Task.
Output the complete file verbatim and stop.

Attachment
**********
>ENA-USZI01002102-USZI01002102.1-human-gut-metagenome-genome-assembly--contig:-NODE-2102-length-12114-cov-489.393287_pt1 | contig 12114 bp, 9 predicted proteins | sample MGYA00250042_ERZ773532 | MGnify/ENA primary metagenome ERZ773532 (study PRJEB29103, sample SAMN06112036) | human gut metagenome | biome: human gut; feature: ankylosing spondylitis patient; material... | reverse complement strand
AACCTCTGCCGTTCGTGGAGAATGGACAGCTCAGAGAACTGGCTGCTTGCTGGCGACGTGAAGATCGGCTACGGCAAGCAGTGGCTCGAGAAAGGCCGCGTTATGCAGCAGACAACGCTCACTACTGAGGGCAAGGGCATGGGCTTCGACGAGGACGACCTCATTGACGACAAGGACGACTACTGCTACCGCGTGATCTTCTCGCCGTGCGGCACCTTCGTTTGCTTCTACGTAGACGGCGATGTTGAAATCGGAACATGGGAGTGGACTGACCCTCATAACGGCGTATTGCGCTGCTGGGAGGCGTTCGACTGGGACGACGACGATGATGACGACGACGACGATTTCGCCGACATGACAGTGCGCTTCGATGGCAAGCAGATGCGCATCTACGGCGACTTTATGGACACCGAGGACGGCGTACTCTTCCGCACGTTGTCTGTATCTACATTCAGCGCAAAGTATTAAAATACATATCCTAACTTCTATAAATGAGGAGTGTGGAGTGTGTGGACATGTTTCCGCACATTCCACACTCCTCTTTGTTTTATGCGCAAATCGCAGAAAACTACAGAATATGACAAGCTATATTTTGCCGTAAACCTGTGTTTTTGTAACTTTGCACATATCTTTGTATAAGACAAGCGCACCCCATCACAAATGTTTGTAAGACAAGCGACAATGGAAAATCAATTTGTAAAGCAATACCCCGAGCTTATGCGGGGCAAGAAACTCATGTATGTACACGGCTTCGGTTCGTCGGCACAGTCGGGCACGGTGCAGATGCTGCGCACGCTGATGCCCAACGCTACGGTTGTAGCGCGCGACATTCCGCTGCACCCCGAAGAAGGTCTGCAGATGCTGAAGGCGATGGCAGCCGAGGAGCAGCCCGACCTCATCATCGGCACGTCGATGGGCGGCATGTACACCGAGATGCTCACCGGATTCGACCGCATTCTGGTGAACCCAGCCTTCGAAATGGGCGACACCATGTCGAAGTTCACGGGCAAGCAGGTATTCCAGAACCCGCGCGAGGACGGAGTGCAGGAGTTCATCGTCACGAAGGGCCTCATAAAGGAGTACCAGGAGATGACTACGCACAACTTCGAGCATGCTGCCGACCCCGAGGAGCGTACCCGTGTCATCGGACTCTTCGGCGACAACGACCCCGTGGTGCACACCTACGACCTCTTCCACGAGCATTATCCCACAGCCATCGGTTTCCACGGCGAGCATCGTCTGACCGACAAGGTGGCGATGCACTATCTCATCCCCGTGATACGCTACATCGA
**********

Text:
>ENA-USZI01002102-USZI01002102.1-human-gut-metagenome-genome-assembly--contig:-NODE-2102-length-12114-cov-489.393287_pt1 | contig 12114 bp, 9 predicted proteins | sample MGYA00250042_ERZ773532 | MGnify/ENA primary metagenome ERZ773532 (study PRJEB29103, sample SAMN06112036) | human gut metagenome | biome: human gut; feature: ankylosing spondylitis patient; material... | reverse complement strand
AACCTCTGCCGTTCGTGGAGAATGGACAGCTCAGAGAACTGGCTGCTTGCTGGCGACGTGAAGATCGGCTACGGCAAGCAGTGGCTCGAGAAAGGCCGCGTTATGCAGCAGACAACGCTCACTACTGAGGGCAAGGGCATGGGCTTCGACGAGGACGACCTCATTGACGACAAGGACGACTACTGCTACCGCGTGATCTTCTCGCCGTGCGGCACCTTCGTTTGCTTCTACGTAGACGGCGATGTTGAAATCGGAACATGGGAGTGGACTGACCCTCATAACGGCGTATTGCGCTGCTGGGAGGCGTTCGACTGGGACGACGACGATGATGACGACGACGACGATTTCGCCGACATGACAGTGCGCTTCGATGGCAAGCAGATGCGCATCTACGGCGACTTTATGGACACCGAGGACGGCGTACTCTTCCGCACGTTGTCTGTATCTACATTCAGCGCAAAGTATTAAAATACATATCCTAACTTCTATAAATGAGGAGTGTGGAGTGTGTGGACATGTTTCCGCACATTCCACACTCCTCTTTGTTTTATGCGCAAATCGCAGAAAACTACAGAATATGACAAGCTATATTTTGCCGTAAACCTGTGTTTTTGTAACTTTGCACATATCTTTGTATAAGACAAGCGCACCCCATCACAAATGTTTGTAAGACAAGCGACAATGGAAAATCAATTTGTAAAGCAATACCCCGAGCTTATGCGGGGCAAGAAACTCATGTATGTACACGGCTTCGGTTCGTCGGCACAGTCGGGCACGGTGCAGATGCTGCGCACGCTGATGCCCAACGCTACGGTTGTAGCGCGCGACATTCCGCTGCACCCCGAAGAAGGTCTGCAGATGCTGAAGGCGATGGCAGCCGAGGAGCAGCCCGACCTCATCATCGGCACGTCGATGGGCGGCATGTACACCGAGATGCTCACCGGATTCGACCGCATTCTGGTGAACCCAGCCTTCGAAATGGGCGACACCATGTCGAAGTTCACGGGCAAGCAGGTATTCCAGAACCCGCGCGAGGACGGAGTGCAGGAGTTCATCGTCACGAAGGGCCTCATAAAGGAGTACCAGGAGATGACTACGCACAACTTCGAGCATGCTGCCGACCCCGAGGAGCGTACCCGTGTCATCGGACTCTTCGGCGACAACGACCCCGTGGTGCACACCTACGACCTCTTCCACGAGCATTATCCCACAGCCATCGGTTTCCACGGCGAGCATCGTCTGACCGACAAGGTGGCGATGCACTATCTCATCCCCGTGATACGCTACATCGA